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Tagwhat augmented reality app may offer a real estate channel, get there first

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Tagwhat circa 2010

We introduced you to the Tagwhat augmented reality (AR) app in early 2010 and have watched it turn into a completely robust system with new features that we feel strongly have major real estate implications.

The app originally allowed users to hold up their phone to write and see other users’ notes above buildings, landmarks, parks, theaters and the like. Tagwhat founder Dave Elchoness told AGBeat that real estate professionals took to the app immediately and understood the value of a consumer home shopping and holding up their phone in a neighborhood to see information pop up above a house with the listing agent’s contact information.

Tagwhat today is multi-media storytelling

The only problem is that with the first iteration, a large portion of users left updates above locations that were relatively meaningless. Tagwhat studied their network and realized that they were sitting on a gold mine that wasn’t reaching its potential, despite being one of the first to the augmented reality field.

Now, “Tagwhat tells great stories about the places around you. All you have to do is look through your mobile like a window. With Tagwhat, stories pop up as “tags” right on top of their actual locations in real life. Turn around and watch as stories update based on where you’re looking! With a range of channels from movies to sports, music to history, Tagwhat is a world of originally produced and curated videos, photos, and audio to enjoy against the backdrop of your real life. Remember your experiences by collecting digital postcards that you can personalize and save in Tagwhat or share with friends.”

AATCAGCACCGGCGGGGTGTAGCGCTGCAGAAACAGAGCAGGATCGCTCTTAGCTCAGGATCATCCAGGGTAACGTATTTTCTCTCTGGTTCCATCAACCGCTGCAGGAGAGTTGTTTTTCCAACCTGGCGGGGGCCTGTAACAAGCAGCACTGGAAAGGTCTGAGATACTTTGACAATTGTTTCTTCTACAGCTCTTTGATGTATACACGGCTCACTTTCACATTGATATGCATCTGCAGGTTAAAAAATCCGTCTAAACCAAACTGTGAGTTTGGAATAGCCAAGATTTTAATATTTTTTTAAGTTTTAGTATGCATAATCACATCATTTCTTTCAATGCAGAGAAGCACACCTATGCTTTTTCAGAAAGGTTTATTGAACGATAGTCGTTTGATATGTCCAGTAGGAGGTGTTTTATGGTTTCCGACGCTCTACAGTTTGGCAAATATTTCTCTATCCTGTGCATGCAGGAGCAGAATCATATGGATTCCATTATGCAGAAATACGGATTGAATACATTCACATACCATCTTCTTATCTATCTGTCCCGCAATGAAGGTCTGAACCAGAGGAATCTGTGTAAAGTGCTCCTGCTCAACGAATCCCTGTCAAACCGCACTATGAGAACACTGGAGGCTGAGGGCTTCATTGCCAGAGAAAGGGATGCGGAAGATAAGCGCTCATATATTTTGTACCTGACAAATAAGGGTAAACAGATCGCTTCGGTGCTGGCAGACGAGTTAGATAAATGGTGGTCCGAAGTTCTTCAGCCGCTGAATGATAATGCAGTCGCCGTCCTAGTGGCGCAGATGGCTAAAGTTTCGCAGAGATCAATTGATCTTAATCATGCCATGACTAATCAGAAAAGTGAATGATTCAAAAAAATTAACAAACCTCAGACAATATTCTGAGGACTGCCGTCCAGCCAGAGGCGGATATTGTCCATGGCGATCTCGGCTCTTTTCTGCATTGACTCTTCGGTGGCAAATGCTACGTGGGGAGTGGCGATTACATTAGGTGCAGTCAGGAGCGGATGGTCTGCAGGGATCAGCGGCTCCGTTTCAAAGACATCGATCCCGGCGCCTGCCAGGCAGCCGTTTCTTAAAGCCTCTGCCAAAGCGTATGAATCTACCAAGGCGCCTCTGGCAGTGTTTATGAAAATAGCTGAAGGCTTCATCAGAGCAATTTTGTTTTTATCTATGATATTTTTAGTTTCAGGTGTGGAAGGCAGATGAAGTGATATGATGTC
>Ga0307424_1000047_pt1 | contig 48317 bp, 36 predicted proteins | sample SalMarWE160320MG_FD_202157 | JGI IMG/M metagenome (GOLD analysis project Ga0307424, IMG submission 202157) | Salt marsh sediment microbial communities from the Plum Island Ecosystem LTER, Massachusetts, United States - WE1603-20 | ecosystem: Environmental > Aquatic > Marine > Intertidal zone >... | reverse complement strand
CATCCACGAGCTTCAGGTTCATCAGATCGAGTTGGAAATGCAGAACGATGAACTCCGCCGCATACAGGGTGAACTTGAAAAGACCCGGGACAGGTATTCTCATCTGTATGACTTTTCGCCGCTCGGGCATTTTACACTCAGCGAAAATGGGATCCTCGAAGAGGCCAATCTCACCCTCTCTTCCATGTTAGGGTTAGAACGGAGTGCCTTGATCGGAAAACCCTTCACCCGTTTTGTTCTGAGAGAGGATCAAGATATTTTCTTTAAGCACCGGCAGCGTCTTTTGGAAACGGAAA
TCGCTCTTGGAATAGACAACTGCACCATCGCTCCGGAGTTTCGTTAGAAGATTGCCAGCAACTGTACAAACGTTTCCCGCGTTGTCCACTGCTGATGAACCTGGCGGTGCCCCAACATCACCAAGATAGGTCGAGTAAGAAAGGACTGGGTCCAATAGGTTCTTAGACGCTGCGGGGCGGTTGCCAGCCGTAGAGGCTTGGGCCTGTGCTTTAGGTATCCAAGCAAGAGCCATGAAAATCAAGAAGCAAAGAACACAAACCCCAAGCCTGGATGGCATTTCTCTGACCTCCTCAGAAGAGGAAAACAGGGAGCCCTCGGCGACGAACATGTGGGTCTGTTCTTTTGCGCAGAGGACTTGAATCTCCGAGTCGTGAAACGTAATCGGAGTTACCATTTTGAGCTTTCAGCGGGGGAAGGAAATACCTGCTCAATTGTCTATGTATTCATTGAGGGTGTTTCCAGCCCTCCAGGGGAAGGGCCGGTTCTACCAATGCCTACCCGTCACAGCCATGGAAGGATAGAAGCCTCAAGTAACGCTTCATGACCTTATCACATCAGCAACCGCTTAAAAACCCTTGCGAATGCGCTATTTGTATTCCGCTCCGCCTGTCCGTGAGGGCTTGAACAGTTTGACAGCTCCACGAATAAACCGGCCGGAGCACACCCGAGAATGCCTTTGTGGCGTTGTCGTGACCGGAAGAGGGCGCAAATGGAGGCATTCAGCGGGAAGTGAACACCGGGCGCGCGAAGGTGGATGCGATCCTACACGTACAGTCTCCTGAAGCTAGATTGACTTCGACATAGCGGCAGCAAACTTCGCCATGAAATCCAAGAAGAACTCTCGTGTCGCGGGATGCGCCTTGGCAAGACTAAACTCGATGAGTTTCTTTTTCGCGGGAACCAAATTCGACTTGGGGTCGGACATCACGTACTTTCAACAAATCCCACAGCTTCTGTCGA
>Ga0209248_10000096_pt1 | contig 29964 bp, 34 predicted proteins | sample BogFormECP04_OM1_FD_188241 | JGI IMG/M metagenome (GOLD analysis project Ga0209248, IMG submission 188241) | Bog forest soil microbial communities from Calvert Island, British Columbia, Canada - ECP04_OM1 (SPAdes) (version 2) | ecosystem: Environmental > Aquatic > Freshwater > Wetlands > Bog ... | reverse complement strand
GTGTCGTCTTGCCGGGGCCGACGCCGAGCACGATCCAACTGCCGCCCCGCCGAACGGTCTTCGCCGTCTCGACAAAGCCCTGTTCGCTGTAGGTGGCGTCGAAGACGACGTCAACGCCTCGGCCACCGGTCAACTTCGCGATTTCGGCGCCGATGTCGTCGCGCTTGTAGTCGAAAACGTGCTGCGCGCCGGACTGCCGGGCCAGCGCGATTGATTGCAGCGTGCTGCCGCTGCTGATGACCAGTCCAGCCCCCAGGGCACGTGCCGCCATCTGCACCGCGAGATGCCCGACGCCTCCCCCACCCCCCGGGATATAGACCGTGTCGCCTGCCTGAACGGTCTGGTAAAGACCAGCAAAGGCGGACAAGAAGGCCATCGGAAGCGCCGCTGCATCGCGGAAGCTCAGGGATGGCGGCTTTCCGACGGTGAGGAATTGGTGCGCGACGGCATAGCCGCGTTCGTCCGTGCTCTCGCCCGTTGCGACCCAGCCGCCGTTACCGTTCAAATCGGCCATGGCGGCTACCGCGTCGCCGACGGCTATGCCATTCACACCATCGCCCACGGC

Here is a sample of what a Tagwhat multi-media story looks like on an iPhone:

Could a real estate channel be coming?

The company is curating original content and seeking out quality content to add and will be opening their publishing platform soon with rumors that there could be a real estate channel, so people seeking information on housing can find it, and those who are not are not annoyed by it.